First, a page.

Burns birthday kicks off a year of events
Today is the 250th birthday of Scottish poet Robert Burns born in Ayrshire in 1759.
The Scottish Government's Year of Homecoming celebrations begin yesterday at an official Burns Supper attended by Scottish First Minister Alex Salmond and was held at the Brig O'Doon Hotel, near Burn's birthplace in Alloway, Ayrshire.
Tonight 10,000 people will take to the streets of Dumfries where Burns died for an event titled Burns Light, a lantern procession featuring children from 42 schools.
Over the weekend, and ending tonight Glasgow's City Chambers have been illuminated with the story of Robert Burns projected onto the building in a 15-minute light and sound show.
Also at the city's Royal Concert Hall they will hold a Burns concert.
Edinburgh held a Burns ceilidh at the Assembly Rooms on Friday night and tonight line up of poetry, performers, art and music at the National Museum of Scotland.
Aberdeen held a Burns supper last night.
Scottish mountaineer Chris Dunlop broke his own record of the world's highest Burns supper by having a Burns supper in Ben Nevis. His highest supper before that was on top of Mount Aconcagua in Argentina, 2008.
BBC Scotland has launched Burns readings from a host of famous people. Some of the stars who have took part are Prince Charles, Scotland's First Minister Alex Salmond, Scottish actors Brian Cox, Robert Carlyle, Alan Cumming and Robbie Coltrane.
You can find the current readings here with more to follow today and later on this year.
OF MICE, there will be plenty, as well as a flock of sheep, a giant cart-horse, a Spitfire, a bicycle and a copy of Lincluden Abbey.
Carried aloft as home-made lanterns, some requiring several hands, there will be 3,000 of them making their way through the streets of Dumfries and lighting up Robert Burns' house and his burial place on the way down to the town's historic Whitesands.
Of men, there will be even more. Around 10,000 marchers are expected to crowd into the town this evening as the first weekend of Scotland's biggest national party gets into full swing with four "Burns Light" processions that will converge to witness a 15m wooden model of Tam O' Shanter astride his horse be put to the torch on the River Nith.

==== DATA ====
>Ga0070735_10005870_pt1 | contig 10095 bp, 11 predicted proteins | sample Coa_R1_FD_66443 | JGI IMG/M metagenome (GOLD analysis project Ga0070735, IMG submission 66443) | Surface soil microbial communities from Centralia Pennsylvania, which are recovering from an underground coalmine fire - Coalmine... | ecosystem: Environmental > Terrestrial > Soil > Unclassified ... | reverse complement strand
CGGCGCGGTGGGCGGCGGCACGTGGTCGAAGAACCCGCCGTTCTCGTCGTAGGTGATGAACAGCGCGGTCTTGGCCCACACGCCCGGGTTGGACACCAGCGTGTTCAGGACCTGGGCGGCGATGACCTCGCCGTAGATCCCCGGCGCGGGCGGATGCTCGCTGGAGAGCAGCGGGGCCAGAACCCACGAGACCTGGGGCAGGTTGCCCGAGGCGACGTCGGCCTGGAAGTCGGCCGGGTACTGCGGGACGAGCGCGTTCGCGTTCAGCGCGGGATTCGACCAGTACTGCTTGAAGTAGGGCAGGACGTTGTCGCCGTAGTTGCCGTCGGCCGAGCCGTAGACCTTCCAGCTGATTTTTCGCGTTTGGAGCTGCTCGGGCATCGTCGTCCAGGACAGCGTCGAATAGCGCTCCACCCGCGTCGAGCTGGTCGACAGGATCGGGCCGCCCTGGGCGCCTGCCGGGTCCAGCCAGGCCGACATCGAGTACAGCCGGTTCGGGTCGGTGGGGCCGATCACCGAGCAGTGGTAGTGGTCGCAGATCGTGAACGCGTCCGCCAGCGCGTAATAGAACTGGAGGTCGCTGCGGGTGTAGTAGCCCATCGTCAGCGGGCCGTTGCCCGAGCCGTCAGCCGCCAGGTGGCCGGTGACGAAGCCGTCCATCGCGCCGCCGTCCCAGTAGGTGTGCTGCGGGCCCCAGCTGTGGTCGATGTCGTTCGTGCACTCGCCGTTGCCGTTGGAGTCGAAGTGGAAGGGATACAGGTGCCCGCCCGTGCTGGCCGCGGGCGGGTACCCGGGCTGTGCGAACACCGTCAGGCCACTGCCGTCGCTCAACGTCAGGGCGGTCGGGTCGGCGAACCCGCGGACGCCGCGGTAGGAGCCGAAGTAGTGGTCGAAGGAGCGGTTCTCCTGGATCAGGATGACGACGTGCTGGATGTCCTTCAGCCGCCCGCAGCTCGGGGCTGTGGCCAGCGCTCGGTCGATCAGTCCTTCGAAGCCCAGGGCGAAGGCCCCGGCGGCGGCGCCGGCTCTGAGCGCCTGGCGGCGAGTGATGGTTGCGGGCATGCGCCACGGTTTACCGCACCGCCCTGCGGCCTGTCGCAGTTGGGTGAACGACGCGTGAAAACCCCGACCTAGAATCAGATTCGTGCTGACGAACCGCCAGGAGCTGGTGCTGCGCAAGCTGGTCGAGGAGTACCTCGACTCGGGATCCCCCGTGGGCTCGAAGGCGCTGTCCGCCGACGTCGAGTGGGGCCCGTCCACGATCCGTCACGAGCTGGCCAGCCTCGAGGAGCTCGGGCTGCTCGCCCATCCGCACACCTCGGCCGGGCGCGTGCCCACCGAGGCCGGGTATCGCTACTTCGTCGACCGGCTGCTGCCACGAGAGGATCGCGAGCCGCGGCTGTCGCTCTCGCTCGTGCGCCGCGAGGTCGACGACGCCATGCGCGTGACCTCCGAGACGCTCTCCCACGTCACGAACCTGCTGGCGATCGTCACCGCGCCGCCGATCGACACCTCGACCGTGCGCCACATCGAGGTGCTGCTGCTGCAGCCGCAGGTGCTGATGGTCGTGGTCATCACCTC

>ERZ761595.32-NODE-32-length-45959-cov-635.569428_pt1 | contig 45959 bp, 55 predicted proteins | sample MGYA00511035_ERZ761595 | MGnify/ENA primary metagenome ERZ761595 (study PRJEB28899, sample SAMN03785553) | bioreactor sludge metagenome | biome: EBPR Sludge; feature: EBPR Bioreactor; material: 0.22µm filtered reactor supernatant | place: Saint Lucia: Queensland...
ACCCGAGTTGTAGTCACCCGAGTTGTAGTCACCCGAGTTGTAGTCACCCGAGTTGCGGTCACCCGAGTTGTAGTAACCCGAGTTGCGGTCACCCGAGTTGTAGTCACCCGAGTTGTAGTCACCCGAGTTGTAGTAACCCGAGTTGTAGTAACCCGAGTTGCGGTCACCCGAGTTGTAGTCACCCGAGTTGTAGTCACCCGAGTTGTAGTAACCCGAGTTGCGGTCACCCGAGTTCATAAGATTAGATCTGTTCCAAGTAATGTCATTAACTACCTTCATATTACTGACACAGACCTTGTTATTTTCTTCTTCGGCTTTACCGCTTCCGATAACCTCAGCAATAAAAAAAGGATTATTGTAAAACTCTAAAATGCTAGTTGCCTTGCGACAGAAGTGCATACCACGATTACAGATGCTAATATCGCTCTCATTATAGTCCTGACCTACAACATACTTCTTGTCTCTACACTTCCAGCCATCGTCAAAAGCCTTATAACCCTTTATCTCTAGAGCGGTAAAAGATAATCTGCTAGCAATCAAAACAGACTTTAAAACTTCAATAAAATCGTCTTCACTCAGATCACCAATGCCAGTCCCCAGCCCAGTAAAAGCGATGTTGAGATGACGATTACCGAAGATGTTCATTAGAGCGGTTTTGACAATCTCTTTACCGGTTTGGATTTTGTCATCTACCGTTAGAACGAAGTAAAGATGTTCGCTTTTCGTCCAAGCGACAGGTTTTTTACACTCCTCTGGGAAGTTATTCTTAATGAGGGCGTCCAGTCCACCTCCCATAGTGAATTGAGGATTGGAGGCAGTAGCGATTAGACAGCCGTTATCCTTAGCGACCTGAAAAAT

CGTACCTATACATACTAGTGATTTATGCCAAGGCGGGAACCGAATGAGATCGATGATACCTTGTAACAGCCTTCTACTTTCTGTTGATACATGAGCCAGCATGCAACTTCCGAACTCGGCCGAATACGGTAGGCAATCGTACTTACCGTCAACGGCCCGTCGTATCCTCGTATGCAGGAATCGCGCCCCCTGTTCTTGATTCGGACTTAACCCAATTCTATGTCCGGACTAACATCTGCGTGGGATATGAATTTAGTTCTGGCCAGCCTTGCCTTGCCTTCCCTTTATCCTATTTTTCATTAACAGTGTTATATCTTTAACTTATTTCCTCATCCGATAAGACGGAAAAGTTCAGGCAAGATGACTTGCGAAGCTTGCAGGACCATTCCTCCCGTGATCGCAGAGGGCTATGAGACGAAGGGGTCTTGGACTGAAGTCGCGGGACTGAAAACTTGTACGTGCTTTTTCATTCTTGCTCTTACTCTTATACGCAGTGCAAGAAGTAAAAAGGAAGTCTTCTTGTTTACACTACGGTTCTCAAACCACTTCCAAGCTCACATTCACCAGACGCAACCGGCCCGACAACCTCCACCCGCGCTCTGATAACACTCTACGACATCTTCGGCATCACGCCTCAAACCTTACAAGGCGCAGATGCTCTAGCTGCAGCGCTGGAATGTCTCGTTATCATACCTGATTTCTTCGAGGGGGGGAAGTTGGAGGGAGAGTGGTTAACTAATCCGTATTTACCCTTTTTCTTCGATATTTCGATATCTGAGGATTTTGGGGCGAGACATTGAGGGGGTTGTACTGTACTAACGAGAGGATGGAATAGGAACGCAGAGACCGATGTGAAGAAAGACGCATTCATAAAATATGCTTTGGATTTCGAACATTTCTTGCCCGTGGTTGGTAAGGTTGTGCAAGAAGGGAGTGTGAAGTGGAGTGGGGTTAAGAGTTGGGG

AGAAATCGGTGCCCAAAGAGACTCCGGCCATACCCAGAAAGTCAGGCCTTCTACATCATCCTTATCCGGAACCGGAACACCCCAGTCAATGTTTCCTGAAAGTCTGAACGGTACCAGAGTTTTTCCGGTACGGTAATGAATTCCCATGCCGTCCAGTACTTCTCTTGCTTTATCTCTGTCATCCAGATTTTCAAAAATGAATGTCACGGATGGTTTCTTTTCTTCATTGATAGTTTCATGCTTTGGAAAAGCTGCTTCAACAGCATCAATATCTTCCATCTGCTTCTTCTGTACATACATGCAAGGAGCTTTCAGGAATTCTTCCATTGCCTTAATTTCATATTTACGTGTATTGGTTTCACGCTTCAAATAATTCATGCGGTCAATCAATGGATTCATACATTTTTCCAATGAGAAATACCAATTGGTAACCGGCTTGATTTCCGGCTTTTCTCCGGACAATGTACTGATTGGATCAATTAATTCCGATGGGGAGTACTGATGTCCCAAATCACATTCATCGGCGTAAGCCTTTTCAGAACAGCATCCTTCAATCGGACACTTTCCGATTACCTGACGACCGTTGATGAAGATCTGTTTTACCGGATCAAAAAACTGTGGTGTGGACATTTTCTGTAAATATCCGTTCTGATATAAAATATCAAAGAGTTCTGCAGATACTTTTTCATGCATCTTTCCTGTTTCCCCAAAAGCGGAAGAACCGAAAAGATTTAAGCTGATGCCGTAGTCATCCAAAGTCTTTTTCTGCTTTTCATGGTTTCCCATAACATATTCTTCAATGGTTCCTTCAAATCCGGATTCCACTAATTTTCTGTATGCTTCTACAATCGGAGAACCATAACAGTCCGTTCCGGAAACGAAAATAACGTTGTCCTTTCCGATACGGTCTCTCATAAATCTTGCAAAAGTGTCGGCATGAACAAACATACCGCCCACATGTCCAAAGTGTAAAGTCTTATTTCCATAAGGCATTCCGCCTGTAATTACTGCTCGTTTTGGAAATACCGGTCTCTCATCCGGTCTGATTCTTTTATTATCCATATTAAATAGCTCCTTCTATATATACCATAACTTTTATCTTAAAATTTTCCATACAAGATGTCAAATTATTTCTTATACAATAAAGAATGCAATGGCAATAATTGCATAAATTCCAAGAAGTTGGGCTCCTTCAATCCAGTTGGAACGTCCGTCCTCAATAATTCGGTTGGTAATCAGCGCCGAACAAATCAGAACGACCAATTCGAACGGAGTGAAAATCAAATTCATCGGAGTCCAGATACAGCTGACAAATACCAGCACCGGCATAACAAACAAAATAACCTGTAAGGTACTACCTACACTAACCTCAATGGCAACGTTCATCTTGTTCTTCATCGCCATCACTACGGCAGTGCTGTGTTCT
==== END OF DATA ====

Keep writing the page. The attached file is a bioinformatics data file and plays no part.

For Shirley Bell, chief executive of the Robert Burns World Federation, it is yet more proof of Burns' universal appeal. "The numbers are amazing and if Robbie had been around he would have been proud of what was being done in his name," she said. "Burns Light will be truly spectacular. It is an event that has captured people's imaginations both here and abroad and the enthusiasm is just astonishing."
Scotland's year of Homecoming will be an "extraordinary celebration", First Minister Alex Salmond said, as the first events officially got under way.
A weekend of celebration is being held to mark the 250th anniversary of the birth of Robert Burns, and the start of the Homecoming programme.
It aims to attract expatriates back to Scotland to celebrate the country's culture and heritage.
The Burns weekend marks the start of the year-long programme of events.
Traditional Burns Suppers will be held as far afield as Kazakhstan and Malawi, Moscow and Sydney, but the focal point of this weekend's Scottish festivities will be Alloway in Ayrshire, the village where Burns was born in 1759.